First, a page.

Imagine you’re in a deli ordering a sandwich. You’ve decided what kind of cheese (swiss) and what kind of bread (focaccia) you want and now you’re looking at the possible meats you can put on it. Your eyes scan over all the big humps of smoked turkey, pastrami, roast beef … until you notice one weird one and wonder what the hell it’s doing there.
It’s a jalapeno peanut butter glazed ham.
You think to yourself: this thing takes up space in the fridge, has to be ordered and moved from a truck into shop, sorted and manually organized into a spot on the display, and then occasionally spoils and has to be replaced. All of this effort … for a couple of eccentric customers who occasionally order it? Even if it’s not a money-losing ham it’s definitely sucking up a lot of effort.
That weird ham is the equivalent of rarely used features in your product. It’s that obscure checkbox on the third tab of a config panel.
When presented with a feature request, you should fight the kneejerk response of: “Sure, why not. Just add it as an option. Another checkbox.”
Careless moves like that are the slow road to disaster.
That new option has all these characteristics:
It adds another code path and another corner case. Because that code path is exercised by 1% of users, it’ll break one day but you’ll only find out many weeks later.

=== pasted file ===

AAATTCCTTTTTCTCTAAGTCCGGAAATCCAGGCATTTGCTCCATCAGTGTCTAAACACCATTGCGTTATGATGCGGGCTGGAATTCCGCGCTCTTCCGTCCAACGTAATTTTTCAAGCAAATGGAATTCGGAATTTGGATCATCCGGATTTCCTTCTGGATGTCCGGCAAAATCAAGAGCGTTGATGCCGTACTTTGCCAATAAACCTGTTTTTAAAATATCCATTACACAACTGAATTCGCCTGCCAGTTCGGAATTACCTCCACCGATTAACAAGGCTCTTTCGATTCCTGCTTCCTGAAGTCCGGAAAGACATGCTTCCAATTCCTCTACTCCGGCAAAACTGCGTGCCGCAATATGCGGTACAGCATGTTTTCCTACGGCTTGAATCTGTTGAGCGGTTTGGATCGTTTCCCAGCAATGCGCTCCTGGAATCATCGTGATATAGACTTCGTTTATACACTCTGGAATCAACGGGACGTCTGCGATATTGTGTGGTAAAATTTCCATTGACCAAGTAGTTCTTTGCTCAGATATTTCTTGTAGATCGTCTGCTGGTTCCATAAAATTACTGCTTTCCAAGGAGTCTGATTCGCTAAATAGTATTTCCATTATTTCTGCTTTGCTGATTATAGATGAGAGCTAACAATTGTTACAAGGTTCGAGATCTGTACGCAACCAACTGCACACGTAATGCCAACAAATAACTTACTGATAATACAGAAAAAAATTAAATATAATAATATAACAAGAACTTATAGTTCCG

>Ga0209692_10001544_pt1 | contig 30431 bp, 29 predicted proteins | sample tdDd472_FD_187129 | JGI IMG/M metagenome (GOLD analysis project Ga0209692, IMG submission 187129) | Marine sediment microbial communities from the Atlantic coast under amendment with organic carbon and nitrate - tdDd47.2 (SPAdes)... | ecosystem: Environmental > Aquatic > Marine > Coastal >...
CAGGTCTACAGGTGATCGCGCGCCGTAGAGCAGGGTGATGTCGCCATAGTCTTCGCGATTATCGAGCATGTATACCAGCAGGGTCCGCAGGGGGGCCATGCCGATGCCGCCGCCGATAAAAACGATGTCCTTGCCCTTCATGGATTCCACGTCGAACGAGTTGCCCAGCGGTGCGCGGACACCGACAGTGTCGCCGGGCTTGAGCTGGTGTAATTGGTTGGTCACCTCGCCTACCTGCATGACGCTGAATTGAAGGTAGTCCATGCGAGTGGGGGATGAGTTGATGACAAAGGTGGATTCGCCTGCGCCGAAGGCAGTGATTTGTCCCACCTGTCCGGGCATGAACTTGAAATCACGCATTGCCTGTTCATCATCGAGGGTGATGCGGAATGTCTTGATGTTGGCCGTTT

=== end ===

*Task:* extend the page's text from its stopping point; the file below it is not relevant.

It is less testable (or requires a special new test to be written) When something changes, the special test may break and need to be rewritten.
It clutters your UI with an element that is visually distracting to everyone who doesn’t care for it. Depending on what it is, it may even give your users more opportunity to screw up. Furthermore, your designers will have to struggle with this wart forever.
It represents exponential complexity. This is actually the most important negative effect that will cripple you over time, and the one you must be most vigilant against, because it kills you by thousands of small bites.
The complexity of your system is NOT expressed as O(lines of code). It’s actually roughly O(2^number of checkboxes). Don’t dismiss it as “just another checkbox” and “just” a quick ten-line fix. That seemingly innocuous feature has effectively doubled the complexity. The deeper it is, the worse the compounding effect.